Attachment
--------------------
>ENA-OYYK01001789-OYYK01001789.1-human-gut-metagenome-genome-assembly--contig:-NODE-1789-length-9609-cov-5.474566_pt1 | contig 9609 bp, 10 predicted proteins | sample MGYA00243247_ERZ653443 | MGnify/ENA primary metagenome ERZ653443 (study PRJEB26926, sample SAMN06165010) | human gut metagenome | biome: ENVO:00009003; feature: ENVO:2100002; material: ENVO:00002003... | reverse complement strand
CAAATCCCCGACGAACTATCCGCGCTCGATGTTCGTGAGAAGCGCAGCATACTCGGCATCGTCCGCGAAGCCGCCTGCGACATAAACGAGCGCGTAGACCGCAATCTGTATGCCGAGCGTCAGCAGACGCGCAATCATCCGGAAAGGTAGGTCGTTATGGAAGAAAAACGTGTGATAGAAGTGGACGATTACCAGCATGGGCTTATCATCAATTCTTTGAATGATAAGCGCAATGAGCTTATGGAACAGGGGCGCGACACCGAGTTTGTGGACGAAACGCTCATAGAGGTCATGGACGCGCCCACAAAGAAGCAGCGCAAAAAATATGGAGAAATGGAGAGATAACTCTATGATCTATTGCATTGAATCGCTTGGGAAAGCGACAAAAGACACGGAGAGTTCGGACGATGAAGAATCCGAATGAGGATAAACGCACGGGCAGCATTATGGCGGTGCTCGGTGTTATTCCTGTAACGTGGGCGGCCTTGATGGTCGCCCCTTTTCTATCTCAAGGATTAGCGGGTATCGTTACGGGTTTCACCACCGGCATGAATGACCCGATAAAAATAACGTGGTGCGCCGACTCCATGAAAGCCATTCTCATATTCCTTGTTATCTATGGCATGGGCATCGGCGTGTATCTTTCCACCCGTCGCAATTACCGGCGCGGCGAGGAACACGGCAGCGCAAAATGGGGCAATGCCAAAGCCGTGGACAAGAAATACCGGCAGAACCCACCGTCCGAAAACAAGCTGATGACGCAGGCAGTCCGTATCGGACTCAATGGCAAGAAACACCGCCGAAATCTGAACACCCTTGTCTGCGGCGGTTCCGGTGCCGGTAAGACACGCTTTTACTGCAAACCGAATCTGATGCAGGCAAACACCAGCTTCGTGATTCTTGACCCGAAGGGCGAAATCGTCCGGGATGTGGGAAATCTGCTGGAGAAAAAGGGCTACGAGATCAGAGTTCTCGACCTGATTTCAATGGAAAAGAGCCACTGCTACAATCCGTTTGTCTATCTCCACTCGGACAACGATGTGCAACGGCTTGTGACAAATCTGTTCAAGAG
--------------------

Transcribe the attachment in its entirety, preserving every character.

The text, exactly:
>ENA-OYYK01001789-OYYK01001789.1-human-gut-metagenome-genome-assembly--contig:-NODE-1789-length-9609-cov-5.474566_pt1 | contig 9609 bp, 10 predicted proteins | sample MGYA00243247_ERZ653443 | MGnify/ENA primary metagenome ERZ653443 (study PRJEB26926, sample SAMN06165010) | human gut metagenome | biome: ENVO:00009003; feature: ENVO:2100002; material: ENVO:00002003... | reverse complement strand
CAAATCCCCGACGAACTATCCGCGCTCGATGTTCGTGAGAAGCGCAGCATACTCGGCATCGTCCGCGAAGCCGCCTGCGACATAAACGAGCGCGTAGACCGCAATCTGTATGCCGAGCGTCAGCAGACGCGCAATCATCCGGAAAGGTAGGTCGTTATGGAAGAAAAACGTGTGATAGAAGTGGACGATTACCAGCATGGGCTTATCATCAATTCTTTGAATGATAAGCGCAATGAGCTTATGGAACAGGGGCGCGACACCGAGTTTGTGGACGAAACGCTCATAGAGGTCATGGACGCGCCCACAAAGAAGCAGCGCAAAAAATATGGAGAAATGGAGAGATAACTCTATGATCTATTGCATTGAATCGCTTGGGAAAGCGACAAAAGACACGGAGAGTTCGGACGATGAAGAATCCGAATGAGGATAAACGCACGGGCAGCATTATGGCGGTGCTCGGTGTTATTCCTGTAACGTGGGCGGCCTTGATGGTCGCCCCTTTTCTATCTCAAGGATTAGCGGGTATCGTTACGGGTTTCACCACCGGCATGAATGACCCGATAAAAATAACGTGGTGCGCCGACTCCATGAAAGCCATTCTCATATTCCTTGTTATCTATGGCATGGGCATCGGCGTGTATCTTTCCACCCGTCGCAATTACCGGCGCGGCGAGGAACACGGCAGCGCAAAATGGGGCAATGCCAAAGCCGTGGACAAGAAATACCGGCAGAACCCACCGTCCGAAAACAAGCTGATGACGCAGGCAGTCCGTATCGGACTCAATGGCAAGAAACACCGCCGAAATCTGAACACCCTTGTCTGCGGCGGTTCCGGTGCCGGTAAGACACGCTTTTACTGCAAACCGAATCTGATGCAGGCAAACACCAGCTTCGTGATTCTTGACCCGAAGGGCGAAATCGTCCGGGATGTGGGAAATCTGCTGGAGAAAAAGGGCTACGAGATCAGAGTTCTCGACCTGATTTCAATGGAAAAGAGCCACTGCTACAATCCGTTTGTCTATCTCCACTCGGACAACGATGTGCAACGGCTTGTGACAAATCTGTTCAAGAG